Atifa Bibi, an Afghan school girl, recovers in a hospital after two men on a motorbike threw acid on her and seven other girls in Kandahar, Afghanistan on Wednesday. ((Allauddin Khan/Associated Press))

Three Afghan girls in a group of eight walking to school in Kandahar City were seriously burned Wednesday when two men on a motorcycle threw acid on them.

Six of the eight were taken to hospital. Three were treated and released. Two girls who were wearing full-length burkas were not harmed.

Some of the girls wore a typical Afghan school uniform — black pants, a white shirt, black coat and white head scarf.

Athifa Bibi, 14, said from her hospital bed that two men rode up to the girls and threw the acid while they were walking to school. Bibi had burns on her face, which was covered in medical cream.

"One guy squirted acid from a bottle on us," she said.

"Nobody warned us. Nobody threatened us. We don't have any enemies," she said, adding that she is now afraid to go back to school.

Attack 'an act of desperation'

"This is a sophisticated, dangerous and complicated land with some fascinating people, some of whom are not keen that we’re here," said Gen. Andrew Leslie, head of Canada's land forces.

"This story will spread through Afghanistan and the Taliban, our foe, will not win any friends by the tale of two young thugs scattering acid on two young girls trying to get an education," Leslie said.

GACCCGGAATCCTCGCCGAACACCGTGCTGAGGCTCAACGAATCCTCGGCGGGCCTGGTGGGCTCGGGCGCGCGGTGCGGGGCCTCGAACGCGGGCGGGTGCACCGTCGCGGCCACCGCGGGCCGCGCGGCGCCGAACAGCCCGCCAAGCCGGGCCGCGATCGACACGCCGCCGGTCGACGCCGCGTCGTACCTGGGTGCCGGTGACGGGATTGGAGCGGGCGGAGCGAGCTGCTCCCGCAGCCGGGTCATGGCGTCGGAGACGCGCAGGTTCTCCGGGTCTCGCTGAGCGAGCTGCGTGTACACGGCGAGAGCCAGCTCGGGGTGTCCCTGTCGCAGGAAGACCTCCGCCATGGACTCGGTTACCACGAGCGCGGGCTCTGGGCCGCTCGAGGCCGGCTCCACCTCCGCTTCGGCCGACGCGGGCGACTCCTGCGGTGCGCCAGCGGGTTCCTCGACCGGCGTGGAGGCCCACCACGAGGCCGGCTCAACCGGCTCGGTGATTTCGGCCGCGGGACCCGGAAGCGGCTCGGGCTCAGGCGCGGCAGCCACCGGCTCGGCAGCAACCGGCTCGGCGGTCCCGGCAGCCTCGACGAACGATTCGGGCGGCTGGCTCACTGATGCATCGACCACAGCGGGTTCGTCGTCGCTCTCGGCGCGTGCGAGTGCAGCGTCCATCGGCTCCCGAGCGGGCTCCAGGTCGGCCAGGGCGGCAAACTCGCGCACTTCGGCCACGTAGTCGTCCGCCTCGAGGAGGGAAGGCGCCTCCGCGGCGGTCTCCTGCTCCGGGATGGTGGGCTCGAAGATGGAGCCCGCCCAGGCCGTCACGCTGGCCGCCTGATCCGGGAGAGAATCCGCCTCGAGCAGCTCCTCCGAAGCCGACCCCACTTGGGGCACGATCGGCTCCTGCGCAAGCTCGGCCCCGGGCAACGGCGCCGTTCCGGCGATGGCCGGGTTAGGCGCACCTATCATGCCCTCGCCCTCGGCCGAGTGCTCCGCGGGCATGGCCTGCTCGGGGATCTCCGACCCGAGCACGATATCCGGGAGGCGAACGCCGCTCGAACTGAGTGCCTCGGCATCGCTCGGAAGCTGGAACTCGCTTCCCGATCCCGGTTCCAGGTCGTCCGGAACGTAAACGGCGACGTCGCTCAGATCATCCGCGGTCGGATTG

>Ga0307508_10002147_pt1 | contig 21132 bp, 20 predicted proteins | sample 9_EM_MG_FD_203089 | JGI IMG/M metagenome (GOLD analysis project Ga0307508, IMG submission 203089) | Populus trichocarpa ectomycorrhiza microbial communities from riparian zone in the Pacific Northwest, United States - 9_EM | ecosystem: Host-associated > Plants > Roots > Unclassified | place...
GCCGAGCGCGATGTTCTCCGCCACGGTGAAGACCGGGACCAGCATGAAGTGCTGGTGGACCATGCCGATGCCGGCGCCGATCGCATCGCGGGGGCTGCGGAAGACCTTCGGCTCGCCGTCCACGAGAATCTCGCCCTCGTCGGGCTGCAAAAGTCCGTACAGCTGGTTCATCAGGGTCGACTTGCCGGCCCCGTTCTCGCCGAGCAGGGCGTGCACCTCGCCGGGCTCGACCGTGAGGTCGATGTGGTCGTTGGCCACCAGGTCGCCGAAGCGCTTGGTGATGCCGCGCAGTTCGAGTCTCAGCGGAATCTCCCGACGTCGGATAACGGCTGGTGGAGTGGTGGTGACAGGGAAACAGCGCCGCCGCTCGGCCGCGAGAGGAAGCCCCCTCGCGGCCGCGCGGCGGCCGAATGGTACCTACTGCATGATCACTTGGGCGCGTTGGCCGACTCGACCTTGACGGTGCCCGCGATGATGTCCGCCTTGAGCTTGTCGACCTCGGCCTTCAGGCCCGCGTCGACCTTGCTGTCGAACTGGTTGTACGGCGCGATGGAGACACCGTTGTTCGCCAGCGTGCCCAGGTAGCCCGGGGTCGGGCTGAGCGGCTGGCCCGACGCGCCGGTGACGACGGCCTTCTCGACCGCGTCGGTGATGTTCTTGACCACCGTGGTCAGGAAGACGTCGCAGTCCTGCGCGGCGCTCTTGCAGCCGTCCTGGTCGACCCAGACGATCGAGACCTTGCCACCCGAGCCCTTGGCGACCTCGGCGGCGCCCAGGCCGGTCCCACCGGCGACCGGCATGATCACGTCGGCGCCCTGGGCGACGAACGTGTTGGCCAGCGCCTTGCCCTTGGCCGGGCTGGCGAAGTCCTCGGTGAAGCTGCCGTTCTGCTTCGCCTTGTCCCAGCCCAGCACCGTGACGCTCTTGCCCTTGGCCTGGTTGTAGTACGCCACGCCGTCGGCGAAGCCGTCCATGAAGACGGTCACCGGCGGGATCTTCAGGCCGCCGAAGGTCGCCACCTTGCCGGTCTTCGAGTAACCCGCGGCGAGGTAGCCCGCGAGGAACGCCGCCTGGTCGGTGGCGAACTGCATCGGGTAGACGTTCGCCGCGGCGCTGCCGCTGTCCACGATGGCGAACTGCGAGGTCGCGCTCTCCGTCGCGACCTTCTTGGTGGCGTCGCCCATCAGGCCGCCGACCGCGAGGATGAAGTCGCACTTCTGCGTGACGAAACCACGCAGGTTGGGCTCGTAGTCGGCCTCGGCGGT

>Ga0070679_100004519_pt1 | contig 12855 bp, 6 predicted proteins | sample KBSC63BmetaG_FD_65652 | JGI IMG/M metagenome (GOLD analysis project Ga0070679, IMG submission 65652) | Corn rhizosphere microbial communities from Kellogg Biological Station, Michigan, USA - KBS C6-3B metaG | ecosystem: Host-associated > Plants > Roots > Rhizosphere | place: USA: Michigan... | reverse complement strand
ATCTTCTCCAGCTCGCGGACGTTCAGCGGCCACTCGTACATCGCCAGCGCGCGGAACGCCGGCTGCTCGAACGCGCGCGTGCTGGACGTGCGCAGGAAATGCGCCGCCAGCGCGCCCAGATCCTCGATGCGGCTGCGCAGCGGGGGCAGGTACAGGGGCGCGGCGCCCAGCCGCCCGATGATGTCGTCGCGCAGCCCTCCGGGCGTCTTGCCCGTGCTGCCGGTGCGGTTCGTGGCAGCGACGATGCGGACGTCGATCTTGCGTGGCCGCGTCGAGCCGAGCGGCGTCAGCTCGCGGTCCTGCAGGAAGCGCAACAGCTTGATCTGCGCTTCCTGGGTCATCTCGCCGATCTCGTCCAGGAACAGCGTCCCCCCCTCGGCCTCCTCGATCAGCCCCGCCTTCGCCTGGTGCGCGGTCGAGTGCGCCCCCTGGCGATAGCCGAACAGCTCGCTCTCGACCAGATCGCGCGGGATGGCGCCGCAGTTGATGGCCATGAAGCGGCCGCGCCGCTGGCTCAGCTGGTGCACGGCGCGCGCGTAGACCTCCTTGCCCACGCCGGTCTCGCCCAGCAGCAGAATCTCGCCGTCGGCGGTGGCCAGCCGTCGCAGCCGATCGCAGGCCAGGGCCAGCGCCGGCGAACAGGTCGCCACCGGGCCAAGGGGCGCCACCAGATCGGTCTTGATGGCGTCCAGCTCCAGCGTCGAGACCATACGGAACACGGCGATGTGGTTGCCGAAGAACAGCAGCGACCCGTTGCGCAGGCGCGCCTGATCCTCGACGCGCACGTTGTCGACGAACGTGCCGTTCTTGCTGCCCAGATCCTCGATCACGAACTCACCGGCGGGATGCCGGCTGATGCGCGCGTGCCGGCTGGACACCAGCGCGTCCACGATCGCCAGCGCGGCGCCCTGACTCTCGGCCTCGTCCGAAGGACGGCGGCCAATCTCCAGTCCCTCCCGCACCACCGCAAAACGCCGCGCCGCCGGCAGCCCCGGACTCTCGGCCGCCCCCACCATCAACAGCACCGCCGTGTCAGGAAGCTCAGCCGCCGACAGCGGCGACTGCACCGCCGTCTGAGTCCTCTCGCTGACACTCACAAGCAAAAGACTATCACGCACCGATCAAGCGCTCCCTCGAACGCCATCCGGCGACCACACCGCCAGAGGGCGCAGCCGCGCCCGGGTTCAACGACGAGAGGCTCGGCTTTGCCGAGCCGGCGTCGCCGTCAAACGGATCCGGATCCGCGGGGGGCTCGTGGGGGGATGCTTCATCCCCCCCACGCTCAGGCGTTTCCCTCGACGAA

"There's no upside for them on this, so it's an act of desperation."

Canada's ambassador to Afghanistan, Ron Hoffman, said the increasing attacks were desperate acts of rebellion against progress.

"And it's for that reason, as the Afghan government continues to stregthen, the institutions strengthen and they move to the next presidential elections, as more and more girls do go to school, that over time, I think, there is a high degree of confidence among the Afghans themselves. They will regain momentum for their country," he said in an interview with CBC-TV's Politics.

Girls were banned from schools under the Taliban's hardline Islamist regime, which ruled Afghanistan from 1996 to 2001.   

Bibi's family had not received any threats not to send the girl to school, said Bibi Meryam, the child's aunt. But the family would now consider keeping her at home as a precautionary measure until the security situation improved, she said.

The Afghan government condemned the attack, saying in a statement that it was "un-Islamic." The statement said the attack was perpetrated by the "country's enemies," a reference normally used to describe Taliban militants.

"By such actions, they cannot prevent six million children going to school," the statement said.

Taliban spokesman Qari Yousef Ahmazi denied that the insurgents were involved.

"We totally deny it. We didn't do this thing," said Qari Yousaf Asmazi. "I don't like these incidents to occur with civilians.

With files from the Associated Press, Canadian Press